Why an infection can make you more or less susceptible to recurrent infection
Whether good or bad, our experiences shape our reactions to situations. It’s true at a cellular level too. A bladder infection today could make you more or less susceptible to recurrent bladder infections in the future. Researchers investigate what tips the balance using mice. Mouse bladders were infected with bacteria either for the first time or after having a previous bladder infection. Infection causes immune cells to gather around infected cells lining the bladder’s interior, as captured here by researchers using scanning electron microscopy. Inflammation, kicked off by a molecule called TNFalpha, also occurs. In mice previously exposed to bladder infection, inflammation occurred more quickly. If the previous infection was chronic, inflammation was prolonged and harmful, worsening the current infection. But if the previous infection resolved itself, inflammation helped clear the current infection. Those first experiences of infection therefore rewire TNFalpha signalling to affect future infections.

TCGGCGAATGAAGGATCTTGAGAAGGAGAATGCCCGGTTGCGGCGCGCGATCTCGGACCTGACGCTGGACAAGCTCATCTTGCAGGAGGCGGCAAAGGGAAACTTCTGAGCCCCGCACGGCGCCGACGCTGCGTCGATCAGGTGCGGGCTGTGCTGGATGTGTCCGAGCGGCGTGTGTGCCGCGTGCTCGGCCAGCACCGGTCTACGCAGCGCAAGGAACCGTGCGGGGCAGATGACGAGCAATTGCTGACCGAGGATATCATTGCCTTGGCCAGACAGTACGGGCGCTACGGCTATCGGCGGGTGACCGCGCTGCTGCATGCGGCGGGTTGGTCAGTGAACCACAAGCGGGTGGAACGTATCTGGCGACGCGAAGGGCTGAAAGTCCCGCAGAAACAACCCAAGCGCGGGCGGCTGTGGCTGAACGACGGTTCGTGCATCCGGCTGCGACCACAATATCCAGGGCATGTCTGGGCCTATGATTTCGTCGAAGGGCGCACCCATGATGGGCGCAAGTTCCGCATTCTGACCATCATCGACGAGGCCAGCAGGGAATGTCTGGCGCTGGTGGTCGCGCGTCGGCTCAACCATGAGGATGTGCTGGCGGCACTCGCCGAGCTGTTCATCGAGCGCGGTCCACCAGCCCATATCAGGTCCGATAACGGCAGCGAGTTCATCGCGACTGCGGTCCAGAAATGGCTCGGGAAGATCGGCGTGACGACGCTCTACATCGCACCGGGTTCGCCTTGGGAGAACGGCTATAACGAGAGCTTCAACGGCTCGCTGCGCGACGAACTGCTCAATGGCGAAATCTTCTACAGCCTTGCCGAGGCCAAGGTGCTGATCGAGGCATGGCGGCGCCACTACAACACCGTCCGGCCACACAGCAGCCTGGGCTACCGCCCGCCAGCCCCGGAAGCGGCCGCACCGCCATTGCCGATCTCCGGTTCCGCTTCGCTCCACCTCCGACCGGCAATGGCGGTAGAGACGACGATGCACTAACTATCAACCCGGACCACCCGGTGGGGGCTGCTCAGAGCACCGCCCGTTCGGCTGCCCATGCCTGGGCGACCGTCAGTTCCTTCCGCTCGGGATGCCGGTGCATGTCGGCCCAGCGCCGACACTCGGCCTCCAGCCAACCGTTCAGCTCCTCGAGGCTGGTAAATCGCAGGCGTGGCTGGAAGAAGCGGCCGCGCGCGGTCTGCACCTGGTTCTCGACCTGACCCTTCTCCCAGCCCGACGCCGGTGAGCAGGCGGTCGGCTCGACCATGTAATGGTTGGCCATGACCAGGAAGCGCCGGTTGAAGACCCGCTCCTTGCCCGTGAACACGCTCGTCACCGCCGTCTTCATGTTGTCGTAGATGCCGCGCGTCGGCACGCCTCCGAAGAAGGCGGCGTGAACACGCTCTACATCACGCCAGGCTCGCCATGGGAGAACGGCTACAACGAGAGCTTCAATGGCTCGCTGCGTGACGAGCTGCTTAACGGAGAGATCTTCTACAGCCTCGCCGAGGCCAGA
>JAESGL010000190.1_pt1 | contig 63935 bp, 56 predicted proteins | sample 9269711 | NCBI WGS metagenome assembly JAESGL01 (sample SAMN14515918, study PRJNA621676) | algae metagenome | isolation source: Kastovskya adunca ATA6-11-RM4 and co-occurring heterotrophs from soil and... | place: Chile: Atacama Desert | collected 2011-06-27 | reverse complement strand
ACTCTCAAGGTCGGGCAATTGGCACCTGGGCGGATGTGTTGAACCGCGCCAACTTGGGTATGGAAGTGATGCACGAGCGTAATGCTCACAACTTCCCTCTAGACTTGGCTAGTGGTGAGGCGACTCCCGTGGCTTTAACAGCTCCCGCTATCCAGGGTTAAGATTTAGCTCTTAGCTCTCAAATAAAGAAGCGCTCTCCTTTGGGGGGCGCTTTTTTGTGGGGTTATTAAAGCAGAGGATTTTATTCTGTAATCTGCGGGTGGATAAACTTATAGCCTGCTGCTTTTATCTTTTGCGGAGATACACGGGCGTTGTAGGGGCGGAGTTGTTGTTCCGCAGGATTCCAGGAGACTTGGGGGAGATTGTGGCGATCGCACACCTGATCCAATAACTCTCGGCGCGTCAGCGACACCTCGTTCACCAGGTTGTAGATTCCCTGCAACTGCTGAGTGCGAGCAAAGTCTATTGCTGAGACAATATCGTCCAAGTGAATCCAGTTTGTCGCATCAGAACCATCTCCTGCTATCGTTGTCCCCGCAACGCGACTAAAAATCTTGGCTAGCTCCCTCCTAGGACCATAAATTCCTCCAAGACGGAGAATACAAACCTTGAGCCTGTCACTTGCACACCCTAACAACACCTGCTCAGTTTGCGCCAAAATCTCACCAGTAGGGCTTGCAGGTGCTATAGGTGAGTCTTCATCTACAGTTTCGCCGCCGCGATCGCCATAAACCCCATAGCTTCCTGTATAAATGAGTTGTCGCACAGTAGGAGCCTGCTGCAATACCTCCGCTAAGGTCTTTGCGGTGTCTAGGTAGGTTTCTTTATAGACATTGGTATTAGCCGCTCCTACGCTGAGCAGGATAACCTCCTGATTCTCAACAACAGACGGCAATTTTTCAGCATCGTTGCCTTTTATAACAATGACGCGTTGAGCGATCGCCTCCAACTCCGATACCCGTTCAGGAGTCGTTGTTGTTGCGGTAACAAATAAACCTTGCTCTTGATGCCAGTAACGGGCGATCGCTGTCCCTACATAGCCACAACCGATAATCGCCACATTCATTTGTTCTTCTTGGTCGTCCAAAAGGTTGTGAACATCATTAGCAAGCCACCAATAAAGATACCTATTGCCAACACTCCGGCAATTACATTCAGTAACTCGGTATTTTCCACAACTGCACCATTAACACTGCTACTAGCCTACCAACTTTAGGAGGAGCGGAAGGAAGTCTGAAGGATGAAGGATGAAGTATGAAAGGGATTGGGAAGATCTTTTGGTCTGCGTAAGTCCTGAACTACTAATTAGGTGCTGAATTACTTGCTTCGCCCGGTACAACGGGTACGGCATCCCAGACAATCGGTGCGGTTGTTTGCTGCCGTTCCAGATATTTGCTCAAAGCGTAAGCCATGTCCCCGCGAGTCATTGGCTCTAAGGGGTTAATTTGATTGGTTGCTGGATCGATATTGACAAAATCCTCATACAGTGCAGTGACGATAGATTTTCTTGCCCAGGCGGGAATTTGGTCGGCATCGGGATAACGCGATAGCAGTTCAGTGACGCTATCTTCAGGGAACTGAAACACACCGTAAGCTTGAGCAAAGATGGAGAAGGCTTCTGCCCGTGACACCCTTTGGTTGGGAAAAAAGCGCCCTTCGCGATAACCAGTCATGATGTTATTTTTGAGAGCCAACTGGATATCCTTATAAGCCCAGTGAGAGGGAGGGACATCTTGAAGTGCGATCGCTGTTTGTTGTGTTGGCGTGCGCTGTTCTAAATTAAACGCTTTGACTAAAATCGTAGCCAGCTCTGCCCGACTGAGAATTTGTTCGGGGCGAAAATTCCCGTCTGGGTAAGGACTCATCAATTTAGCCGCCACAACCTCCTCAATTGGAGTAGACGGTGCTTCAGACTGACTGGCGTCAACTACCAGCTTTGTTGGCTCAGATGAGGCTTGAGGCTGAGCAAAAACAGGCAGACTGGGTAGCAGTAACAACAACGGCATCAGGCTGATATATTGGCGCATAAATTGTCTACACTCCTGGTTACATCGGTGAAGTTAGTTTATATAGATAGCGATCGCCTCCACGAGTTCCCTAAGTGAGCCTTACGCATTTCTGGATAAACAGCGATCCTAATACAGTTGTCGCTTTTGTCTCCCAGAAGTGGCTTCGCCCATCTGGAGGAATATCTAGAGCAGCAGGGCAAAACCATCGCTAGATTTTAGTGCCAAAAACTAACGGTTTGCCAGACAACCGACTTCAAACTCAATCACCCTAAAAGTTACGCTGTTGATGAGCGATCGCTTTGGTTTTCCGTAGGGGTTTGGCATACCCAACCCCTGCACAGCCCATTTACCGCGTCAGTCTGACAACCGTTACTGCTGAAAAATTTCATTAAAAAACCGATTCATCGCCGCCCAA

Written by Lux Fatimathas
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